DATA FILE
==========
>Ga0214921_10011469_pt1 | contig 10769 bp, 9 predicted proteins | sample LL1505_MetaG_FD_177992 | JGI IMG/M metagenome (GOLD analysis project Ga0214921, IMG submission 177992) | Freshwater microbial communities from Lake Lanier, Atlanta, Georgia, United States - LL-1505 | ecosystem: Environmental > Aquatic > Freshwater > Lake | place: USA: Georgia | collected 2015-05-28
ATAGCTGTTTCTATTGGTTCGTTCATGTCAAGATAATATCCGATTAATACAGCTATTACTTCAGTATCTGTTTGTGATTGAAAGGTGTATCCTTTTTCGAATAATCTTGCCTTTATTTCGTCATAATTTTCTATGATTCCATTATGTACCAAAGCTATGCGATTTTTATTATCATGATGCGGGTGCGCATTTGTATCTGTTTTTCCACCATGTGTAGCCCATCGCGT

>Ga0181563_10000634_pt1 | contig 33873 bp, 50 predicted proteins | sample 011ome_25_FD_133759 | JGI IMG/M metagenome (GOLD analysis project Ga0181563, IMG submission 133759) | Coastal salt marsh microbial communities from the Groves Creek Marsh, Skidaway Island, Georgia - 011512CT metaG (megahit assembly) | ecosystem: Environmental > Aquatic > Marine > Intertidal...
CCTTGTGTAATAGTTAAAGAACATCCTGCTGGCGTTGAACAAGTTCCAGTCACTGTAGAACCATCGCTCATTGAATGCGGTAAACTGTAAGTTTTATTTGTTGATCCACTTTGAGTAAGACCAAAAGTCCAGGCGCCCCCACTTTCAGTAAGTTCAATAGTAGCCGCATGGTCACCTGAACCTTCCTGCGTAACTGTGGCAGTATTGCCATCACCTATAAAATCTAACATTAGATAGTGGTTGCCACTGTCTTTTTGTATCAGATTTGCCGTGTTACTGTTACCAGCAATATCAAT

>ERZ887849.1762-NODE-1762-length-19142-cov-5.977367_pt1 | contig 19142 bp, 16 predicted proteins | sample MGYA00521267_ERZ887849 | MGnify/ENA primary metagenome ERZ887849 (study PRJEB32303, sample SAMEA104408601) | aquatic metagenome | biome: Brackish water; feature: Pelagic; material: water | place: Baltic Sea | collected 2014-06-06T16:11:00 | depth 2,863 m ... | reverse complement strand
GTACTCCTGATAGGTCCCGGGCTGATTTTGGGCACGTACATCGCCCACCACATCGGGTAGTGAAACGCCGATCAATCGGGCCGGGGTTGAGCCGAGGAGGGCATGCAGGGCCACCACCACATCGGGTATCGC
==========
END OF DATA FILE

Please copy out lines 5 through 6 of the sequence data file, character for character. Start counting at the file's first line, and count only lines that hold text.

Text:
>ERZ887849.1762-NODE-1762-length-19142-cov-5.977367_pt1 | contig 19142 bp, 16 predicted proteins | sample MGYA00521267_ERZ887849 | MGnify/ENA primary metagenome ERZ887849 (study PRJEB32303, sample SAMEA104408601) | aquatic metagenome | biome: Brackish water; feature: Pelagic; material: water | place: Baltic Sea | collected 2014-06-06T16:11:00 | depth 2,863 m ... | reverse complement strand
GTACTCCTGATAGGTCCCGGGCTGATTTTGGGCACGTACATCGCCCACCACATCGGGTAGTGAAACGCCGATCAATCGGGCCGGGGTTGAGCCGAGGAGGGCATGCAGGGCCACCACCACATCGGGTATCGC